Apple senior vice president Phil Schiller explains to The Independent why the company made certain design choices, such as dropping the SD card slot in the new MacBook Pro:
Because of a couple of things. One, it’s a bit of a cumbersome slot. You’ve got this thing sticking halfway out. Then there are very fine and fast USB card readers, and then you can use CompactFlash as well as SD. So we could never really resolve this – we picked SD because more consumer cameras have SD but you can only pick one. So, that was a bit of a trade-off. And then more and more cameras are starting to build wireless transfer into the camera. That’s proving very useful. So we think there’s a path forward where you can use a physical adaptor if you want, or do wireless transfer.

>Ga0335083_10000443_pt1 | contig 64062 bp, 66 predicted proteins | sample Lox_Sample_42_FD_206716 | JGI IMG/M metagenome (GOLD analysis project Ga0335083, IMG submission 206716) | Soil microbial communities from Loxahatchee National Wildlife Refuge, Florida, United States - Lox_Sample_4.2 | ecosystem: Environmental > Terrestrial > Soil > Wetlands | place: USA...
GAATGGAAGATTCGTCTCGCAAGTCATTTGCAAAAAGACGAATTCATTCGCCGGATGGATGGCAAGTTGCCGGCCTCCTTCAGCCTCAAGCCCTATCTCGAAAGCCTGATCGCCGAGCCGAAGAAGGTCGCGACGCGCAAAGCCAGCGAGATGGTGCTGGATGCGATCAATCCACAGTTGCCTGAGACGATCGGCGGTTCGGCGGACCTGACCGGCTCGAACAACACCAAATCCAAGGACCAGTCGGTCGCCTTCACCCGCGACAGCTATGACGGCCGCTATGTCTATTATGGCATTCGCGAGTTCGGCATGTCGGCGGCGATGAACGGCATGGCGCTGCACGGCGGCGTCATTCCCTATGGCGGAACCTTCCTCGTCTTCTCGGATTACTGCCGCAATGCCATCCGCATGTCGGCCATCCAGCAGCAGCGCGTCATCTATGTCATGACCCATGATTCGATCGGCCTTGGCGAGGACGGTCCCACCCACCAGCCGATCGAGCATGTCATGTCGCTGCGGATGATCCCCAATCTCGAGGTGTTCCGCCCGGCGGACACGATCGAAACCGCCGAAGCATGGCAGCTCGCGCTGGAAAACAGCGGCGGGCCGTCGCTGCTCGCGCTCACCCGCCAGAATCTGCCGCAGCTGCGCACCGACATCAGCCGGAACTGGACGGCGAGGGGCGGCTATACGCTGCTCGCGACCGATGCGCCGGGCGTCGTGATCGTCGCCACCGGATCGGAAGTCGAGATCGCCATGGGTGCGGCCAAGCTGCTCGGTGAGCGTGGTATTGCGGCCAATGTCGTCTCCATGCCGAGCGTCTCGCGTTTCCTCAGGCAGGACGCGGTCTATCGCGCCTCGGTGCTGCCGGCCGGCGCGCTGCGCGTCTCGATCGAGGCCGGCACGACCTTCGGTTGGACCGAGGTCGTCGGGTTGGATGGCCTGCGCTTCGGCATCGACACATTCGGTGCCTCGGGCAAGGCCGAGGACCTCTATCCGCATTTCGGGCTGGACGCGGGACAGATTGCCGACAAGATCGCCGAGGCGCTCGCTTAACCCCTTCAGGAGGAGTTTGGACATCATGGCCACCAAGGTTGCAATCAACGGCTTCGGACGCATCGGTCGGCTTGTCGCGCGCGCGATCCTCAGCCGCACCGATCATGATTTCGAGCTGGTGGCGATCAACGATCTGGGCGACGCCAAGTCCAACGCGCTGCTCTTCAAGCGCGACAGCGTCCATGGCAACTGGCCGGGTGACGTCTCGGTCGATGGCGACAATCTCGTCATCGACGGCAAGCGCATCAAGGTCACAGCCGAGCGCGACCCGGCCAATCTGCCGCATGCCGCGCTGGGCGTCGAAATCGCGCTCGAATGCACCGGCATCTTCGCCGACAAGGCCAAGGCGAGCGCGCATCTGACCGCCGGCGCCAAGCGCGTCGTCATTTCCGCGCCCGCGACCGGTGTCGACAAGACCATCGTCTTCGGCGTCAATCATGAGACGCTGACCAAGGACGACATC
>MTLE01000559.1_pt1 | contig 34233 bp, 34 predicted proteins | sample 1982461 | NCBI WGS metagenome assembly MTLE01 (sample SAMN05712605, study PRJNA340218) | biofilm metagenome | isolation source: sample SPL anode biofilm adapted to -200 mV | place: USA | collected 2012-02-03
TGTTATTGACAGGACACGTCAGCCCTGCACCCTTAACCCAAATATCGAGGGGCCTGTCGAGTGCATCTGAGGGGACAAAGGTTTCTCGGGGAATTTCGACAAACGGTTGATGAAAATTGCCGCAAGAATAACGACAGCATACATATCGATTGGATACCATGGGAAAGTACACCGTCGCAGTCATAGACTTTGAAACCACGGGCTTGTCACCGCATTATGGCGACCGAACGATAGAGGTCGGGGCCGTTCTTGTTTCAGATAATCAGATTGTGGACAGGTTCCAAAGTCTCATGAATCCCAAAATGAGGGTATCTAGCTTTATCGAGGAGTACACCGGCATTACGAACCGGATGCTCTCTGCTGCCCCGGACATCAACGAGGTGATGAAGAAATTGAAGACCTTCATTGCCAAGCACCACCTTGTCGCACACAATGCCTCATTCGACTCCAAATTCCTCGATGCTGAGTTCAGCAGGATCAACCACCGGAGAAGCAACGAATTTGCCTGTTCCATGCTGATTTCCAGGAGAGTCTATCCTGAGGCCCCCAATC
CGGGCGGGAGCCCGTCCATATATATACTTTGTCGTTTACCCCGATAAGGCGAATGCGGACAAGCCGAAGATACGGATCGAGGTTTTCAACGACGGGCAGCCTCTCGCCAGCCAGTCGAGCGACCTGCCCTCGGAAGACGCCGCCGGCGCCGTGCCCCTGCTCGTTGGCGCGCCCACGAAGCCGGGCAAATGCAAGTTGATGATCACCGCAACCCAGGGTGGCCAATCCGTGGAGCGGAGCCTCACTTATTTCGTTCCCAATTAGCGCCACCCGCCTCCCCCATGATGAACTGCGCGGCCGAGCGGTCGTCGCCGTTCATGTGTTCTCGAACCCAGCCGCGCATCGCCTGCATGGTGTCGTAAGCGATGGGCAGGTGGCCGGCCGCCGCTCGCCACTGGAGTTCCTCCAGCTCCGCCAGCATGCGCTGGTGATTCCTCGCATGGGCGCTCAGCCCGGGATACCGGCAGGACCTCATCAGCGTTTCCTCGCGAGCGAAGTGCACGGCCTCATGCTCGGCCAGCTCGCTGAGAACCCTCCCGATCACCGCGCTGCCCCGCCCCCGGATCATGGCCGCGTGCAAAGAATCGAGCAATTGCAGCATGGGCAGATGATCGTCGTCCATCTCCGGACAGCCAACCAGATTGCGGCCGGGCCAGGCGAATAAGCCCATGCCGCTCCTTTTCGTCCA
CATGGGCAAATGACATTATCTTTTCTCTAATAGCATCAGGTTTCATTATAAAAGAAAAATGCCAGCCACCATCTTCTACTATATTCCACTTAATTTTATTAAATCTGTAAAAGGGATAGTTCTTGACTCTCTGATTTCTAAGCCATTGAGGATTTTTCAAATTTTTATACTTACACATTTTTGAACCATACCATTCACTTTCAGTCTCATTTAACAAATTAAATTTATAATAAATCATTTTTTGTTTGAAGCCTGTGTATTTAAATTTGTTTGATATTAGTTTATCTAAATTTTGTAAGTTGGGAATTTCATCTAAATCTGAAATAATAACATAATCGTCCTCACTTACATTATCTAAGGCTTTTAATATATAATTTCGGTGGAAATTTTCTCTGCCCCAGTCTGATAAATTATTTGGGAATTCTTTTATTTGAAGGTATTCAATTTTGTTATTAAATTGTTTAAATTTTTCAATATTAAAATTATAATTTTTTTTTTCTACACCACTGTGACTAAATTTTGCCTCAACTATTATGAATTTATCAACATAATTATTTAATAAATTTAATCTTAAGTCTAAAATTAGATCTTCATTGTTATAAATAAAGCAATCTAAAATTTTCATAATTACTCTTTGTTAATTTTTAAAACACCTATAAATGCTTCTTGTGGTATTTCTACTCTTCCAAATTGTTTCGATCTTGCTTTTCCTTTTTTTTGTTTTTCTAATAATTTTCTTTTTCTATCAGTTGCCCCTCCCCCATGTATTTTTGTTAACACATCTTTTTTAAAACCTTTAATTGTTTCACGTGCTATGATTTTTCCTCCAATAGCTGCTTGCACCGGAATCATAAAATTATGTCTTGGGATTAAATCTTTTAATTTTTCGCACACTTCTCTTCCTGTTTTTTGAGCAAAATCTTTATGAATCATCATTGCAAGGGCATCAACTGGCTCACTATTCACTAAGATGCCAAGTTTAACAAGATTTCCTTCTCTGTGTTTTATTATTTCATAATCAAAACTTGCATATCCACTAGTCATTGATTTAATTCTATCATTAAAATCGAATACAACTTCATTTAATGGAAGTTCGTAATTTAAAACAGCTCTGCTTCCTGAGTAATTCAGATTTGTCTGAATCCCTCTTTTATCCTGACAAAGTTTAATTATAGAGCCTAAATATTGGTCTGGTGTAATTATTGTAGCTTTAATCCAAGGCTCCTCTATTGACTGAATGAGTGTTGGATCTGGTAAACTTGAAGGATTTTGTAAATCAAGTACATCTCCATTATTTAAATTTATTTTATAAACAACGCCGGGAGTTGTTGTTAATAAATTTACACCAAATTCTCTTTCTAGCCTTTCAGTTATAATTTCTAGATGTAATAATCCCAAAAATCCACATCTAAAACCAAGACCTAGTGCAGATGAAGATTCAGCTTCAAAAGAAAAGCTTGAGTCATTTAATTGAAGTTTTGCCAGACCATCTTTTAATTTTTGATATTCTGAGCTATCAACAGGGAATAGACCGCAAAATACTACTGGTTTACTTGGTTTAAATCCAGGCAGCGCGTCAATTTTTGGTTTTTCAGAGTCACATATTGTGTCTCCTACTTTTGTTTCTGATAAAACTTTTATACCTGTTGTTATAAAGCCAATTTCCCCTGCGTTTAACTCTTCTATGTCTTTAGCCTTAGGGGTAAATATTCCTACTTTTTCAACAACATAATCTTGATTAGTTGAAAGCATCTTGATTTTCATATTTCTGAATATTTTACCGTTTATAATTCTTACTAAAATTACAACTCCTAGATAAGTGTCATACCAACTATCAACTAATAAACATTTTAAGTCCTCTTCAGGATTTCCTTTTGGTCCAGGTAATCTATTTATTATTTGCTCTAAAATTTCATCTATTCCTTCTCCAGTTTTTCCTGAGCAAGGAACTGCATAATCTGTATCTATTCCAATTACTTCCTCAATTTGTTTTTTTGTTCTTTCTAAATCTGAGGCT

At the risk of going on anecdotal evidence, I’ve only ever owned a single Mac with an SD card slot, my 2011 iMac. And I’d say on that machine I used the SD card, oh, fewer times than I used the optical drive. A lot fewer. Are there people who will miss this? Absolutely. But I don’t think it’s a decision that will affect most MacBook Pro users.
Schiller also addressed why Apple left in the headphone jack, after making such a public display of removing it from the iPhone 7:
These are pro machines. If it was just about headphones then it doesn’t need to be there, we believe that wireless is a great solution for headphones. But many users have setups with studio monitors, amps, and other pro audio gear that do not have wireless solutions and need the 3.5mm jack.
As to whether those two statements are contradictory—in terms of losing the SD card slot but keeping the headphone jacks—I’d say not entirely. For one thing, I’d bet way more people connect external headphones/speakers/etc. to the headphone jack than use the SD card slot. More to the point, though, the SD card slot probably takes up a lot more room inside a MacBook Pro chassis than the headphone jack. (I’d also guess that in general there are more options for those looking to get data off an SD card than for those looking to connect a sound peripheral—with the exception of Bluetooth headphones.)